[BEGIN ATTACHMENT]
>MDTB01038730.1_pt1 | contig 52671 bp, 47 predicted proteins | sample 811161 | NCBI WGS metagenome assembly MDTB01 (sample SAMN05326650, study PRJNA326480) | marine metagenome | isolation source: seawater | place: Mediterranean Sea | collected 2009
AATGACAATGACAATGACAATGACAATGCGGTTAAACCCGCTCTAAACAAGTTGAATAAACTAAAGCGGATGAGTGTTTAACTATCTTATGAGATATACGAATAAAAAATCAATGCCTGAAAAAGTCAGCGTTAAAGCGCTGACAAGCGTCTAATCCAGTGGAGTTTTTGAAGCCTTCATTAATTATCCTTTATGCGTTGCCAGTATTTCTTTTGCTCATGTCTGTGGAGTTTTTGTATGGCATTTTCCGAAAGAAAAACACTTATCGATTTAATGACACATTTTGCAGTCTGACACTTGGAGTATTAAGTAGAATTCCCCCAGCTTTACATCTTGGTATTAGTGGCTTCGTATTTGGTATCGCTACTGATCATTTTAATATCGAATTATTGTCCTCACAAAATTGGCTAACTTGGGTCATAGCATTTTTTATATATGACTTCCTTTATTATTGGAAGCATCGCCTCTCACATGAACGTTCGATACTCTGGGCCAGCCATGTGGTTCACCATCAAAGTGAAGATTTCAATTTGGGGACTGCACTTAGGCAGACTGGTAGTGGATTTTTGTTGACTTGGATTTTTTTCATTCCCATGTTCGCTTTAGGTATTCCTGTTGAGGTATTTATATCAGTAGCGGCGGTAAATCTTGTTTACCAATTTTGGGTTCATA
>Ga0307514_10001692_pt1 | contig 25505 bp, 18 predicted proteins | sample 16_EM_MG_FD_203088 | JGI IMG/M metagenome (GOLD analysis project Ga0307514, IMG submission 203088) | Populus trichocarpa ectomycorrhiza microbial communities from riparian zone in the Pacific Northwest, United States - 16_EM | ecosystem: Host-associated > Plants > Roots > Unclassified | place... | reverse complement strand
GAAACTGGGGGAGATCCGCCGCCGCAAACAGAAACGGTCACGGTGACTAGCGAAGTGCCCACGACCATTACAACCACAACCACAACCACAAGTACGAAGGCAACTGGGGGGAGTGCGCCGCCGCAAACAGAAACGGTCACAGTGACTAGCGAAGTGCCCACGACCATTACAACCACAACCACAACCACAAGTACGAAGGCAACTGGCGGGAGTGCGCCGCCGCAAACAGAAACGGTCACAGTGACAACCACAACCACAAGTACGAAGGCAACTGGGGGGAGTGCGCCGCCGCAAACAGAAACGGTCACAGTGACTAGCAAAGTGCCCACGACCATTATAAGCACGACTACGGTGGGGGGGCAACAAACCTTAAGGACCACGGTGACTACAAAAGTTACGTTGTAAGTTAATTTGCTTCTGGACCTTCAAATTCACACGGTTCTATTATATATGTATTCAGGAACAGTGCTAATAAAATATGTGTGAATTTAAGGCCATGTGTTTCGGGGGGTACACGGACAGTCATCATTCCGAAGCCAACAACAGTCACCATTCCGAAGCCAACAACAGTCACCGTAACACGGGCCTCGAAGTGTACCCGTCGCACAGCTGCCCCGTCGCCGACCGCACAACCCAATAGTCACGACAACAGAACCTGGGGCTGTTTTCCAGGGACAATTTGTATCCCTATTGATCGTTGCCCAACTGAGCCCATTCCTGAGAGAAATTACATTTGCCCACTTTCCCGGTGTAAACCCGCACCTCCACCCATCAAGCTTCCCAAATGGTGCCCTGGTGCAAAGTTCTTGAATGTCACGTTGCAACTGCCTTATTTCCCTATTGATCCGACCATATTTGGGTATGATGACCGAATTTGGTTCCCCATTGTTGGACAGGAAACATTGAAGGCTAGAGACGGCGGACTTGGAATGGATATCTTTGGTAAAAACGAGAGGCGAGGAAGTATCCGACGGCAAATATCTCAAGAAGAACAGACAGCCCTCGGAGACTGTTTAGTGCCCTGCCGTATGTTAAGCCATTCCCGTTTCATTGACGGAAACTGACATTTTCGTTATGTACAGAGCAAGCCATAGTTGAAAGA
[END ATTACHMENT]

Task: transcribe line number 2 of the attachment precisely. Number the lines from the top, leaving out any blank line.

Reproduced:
AATGACAATGACAATGACAATGACAATGCGGTTAAACCCGCTCTAAACAAGTTGAATAAACTAAAGCGGATGAGTGTTTAACTATCTTATGAGATATACGAATAAAAAATCAATGCCTGAAAAAGTCAGCGTTAAAGCGCTGACAAGCGTCTAATCCAGTGGAGTTTTTGAAGCCTTCATTAATTATCCTTTATGCGTTGCCAGTATTTCTTTTGCTCATGTCTGTGGAGTTTTTGTATGGCATTTTCCGAAAGAAAAACACTTATCGATTTAATGACACATTTTGCAGTCTGACACTTGGAGTATTAAGTAGAATTCCCCCAGCTTTACATCTTGGTATTAGTGGCTTCGTATTTGGTATCGCTACTGATCATTTTAATATCGAATTATTGTCCTCACAAAATTGGCTAACTTGGGTCATAGCATTTTTTATATATGACTTCCTTTATTATTGGAAGCATCGCCTCTCACATGAACGTTCGATACTCTGGGCCAGCCATGTGGTTCACCATCAAAGTGAAGATTTCAATTTGGGGACTGCACTTAGGCAGACTGGTAGTGGATTTTTGTTGACTTGGATTTTTTTCATTCCCATGTTCGCTTTAGGTATTCCTGTTGAGGTATTTATATCAGTAGCGGCGGTAAATCTTGTTTACCAATTTTGGGTTCATA